Tricia Lucas-Clarke is a Revalidation Programme Co-ordinator and BAME Employee Resource Group Site Lead. As well as a STEM Ambassador, Tricia is also a, External Duke of Edinburgh Assessor for Skills (Food Tech). In answering the STEM NOW Q&A, she provides sage advice to young people considering a future in STEM...
Who or what first inspired your curiosity in STEM?
TLC: Attending the Big Bang Science Fair and Cambridge Science Festival as a parent and seeing the enjoyment and enthusiasm of my children. Also, the opportunity through my work to make a difference and inspire.
What was your personal journey into STEM, or your chosen field?
TLC: Studying for a teaching qualification and my PGC in Professional Educational Studies (Educational Enquiry) which led me to teaching community learning classes for parents and children in cooking and art - alongside my permanent job. Also, having the opportunity through work to be involved in STEM activities. This in turn, has led me to become an assessor for the Duke of Edinburgh Award scheme, encouraging students to learn how to cook, improving their knowledge and skills.
Have you encountered/overcome any boundaries along your STEM journey?
TLC: I am fortunate to work for a company who actively encourages people to be involved in STEM activities and provides resources, support and training.
What is something you are working on/have worked on that excites you?
TLC: Involvement in the 'Your Future Your Ambition' (YFYA) event, held annually at the Emirates Stadium, which brings together students aged 7 – 23 years, mainly from diverse backgrounds, with companies and organisations who understand the value of a varied workforce. The students engage in exciting and inspiring workshops, activities and mentoring. As well as having access to people involved in STEM roles keen to talk to them about their career aspirations. I have led a cross company team for 2 years and it has been a pleasure to inspire the next generation.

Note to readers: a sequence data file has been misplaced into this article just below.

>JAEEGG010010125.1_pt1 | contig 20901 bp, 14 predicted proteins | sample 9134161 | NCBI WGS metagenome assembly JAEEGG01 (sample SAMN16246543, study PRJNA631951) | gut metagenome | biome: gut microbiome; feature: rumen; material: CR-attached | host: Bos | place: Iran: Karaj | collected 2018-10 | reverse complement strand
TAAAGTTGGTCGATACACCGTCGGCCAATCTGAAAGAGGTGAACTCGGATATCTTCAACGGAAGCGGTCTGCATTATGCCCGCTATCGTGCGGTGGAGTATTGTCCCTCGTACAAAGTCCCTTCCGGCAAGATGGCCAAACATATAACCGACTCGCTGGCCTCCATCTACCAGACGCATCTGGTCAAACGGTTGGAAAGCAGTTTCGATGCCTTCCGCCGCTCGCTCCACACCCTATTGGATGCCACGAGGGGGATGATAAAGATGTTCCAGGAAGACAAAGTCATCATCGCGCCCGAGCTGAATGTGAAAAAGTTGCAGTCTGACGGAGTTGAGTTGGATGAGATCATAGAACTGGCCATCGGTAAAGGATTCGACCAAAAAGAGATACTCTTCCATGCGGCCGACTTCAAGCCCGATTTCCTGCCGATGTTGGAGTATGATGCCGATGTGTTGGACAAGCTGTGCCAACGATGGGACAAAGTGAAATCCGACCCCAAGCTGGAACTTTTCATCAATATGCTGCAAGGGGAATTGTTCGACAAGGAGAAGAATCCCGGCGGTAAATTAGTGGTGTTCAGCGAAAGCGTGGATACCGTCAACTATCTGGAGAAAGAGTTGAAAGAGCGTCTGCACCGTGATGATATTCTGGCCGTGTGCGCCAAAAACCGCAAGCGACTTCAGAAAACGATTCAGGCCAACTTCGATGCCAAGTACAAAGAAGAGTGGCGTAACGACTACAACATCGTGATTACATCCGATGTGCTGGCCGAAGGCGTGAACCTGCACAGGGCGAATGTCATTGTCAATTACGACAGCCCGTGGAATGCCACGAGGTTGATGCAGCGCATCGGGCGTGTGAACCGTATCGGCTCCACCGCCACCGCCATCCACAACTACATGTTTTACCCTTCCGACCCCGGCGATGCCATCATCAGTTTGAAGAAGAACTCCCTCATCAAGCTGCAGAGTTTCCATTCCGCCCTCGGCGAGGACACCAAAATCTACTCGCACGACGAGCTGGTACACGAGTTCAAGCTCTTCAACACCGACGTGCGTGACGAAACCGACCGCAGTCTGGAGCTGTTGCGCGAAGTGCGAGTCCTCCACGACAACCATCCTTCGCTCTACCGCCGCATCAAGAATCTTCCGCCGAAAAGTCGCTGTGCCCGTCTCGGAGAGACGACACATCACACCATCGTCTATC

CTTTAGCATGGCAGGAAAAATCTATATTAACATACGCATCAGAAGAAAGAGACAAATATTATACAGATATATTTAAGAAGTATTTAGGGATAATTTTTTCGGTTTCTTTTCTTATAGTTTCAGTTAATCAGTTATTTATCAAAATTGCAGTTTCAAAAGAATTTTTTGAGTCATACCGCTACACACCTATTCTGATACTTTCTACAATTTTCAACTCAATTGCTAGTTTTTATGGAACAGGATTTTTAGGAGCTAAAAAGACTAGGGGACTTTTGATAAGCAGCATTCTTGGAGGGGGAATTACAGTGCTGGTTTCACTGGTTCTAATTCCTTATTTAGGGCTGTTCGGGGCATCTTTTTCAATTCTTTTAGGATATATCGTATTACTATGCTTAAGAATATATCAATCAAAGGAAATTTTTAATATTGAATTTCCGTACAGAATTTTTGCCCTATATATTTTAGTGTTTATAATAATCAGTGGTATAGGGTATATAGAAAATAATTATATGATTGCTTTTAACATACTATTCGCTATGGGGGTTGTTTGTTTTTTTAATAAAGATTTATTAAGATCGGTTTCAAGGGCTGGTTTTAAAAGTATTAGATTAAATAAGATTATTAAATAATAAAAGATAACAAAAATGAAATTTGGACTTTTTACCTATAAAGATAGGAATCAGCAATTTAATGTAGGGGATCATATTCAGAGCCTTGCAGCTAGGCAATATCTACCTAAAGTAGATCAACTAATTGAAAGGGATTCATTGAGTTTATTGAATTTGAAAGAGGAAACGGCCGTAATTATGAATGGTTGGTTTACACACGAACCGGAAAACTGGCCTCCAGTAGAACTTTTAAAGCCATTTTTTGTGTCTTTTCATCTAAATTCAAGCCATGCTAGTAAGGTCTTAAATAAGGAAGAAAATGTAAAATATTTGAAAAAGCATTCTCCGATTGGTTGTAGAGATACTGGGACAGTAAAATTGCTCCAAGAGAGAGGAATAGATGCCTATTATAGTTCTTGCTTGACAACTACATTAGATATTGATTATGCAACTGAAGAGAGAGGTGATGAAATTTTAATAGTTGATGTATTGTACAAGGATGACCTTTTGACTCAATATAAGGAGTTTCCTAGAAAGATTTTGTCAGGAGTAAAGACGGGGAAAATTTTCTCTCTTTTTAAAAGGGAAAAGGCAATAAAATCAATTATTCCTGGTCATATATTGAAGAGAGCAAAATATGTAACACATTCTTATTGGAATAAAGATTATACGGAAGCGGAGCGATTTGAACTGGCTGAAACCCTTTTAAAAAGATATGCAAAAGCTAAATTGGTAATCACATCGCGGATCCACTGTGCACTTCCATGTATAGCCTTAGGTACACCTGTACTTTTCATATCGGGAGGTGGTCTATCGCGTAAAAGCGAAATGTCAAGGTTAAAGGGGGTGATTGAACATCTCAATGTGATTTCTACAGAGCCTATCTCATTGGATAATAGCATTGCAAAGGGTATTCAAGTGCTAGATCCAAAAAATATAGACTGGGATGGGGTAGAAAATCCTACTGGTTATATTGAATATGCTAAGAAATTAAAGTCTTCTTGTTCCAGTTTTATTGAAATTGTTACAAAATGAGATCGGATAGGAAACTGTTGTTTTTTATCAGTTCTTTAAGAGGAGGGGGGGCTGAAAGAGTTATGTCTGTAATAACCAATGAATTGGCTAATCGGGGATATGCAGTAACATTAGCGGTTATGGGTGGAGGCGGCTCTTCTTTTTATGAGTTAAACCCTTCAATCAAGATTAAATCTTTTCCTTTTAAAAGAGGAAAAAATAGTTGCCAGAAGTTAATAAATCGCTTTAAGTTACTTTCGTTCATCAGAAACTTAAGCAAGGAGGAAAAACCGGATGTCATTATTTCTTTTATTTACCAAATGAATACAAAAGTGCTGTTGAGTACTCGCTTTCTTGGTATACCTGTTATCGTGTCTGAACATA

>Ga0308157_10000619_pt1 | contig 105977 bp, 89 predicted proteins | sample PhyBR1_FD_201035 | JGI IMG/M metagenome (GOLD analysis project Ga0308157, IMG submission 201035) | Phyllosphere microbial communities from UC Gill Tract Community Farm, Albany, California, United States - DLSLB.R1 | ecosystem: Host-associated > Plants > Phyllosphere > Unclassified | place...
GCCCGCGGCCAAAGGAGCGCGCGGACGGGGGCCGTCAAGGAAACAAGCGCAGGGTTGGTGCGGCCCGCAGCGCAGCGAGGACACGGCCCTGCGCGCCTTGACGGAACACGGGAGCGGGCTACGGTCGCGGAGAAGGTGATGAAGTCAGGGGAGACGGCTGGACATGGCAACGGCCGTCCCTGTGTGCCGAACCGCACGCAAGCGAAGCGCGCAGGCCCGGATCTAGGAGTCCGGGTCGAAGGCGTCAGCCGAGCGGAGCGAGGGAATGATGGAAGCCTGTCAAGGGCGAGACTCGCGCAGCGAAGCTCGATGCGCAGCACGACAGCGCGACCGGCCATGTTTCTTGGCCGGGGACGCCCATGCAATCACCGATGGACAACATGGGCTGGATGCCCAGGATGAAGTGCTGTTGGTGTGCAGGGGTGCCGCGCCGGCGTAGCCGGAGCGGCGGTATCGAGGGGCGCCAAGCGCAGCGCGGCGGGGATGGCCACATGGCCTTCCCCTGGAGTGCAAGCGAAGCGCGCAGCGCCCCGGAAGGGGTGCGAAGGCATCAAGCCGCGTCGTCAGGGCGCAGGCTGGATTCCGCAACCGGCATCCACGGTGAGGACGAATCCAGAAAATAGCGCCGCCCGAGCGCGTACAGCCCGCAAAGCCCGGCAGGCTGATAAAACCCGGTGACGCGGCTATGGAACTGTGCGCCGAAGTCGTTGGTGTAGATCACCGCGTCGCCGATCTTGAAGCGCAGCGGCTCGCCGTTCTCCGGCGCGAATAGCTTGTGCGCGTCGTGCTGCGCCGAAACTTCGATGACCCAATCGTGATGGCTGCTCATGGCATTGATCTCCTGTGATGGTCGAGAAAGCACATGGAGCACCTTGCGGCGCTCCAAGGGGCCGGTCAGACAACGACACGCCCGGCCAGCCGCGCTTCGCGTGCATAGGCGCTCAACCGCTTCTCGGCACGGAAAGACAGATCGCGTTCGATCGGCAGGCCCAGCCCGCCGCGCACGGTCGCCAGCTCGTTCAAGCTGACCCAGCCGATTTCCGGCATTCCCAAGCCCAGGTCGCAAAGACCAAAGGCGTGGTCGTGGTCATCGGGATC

What has been your most memorable moment as a STEM Ambassador and why?
TLC: The most memorable moment is when school children who may not want to be at a STEM event, have the opportunity to do some hands on activities and become engaged and start asking questions. They realise that STEM can be for everybody, including them.
Why is it important that young people are introduced to STEM?
TLC: It gives them the opportunity to take part in activities that are not school lessons, run by people who have a passion for what they do and are not their school teachers or parents. They can give activities a go and no-one is judging them.
What advice would you give a young person considering a future in STEM?
TLC: Keep and open mind, give things a try. Do not be put off by failure or if things don't work out as planned. Keep trying, broaden your knowledge and talk to any STEM Ambassadors you come across, they won't judge you on your knowledge and will be pleased you are interested in finding out more.
Why is diversity and inclusion in STEM fields important?
TLC: Historically, some STEM careers have not been seen as roles for people from diverse backgrounds. Events such as the 'Your Future, Your Ambition' (YFYA) shows that this is not the case and gives students to see people "like them" in a variety of roles. Also, diversity needs to come from a wide range of people to ensure creativity of thinking.
What are your hopes for the future of STEM?
TLC: That it will keep on growing, so all students can access STEM ambassadors throughout their school life, starting at a young age to capture their interest.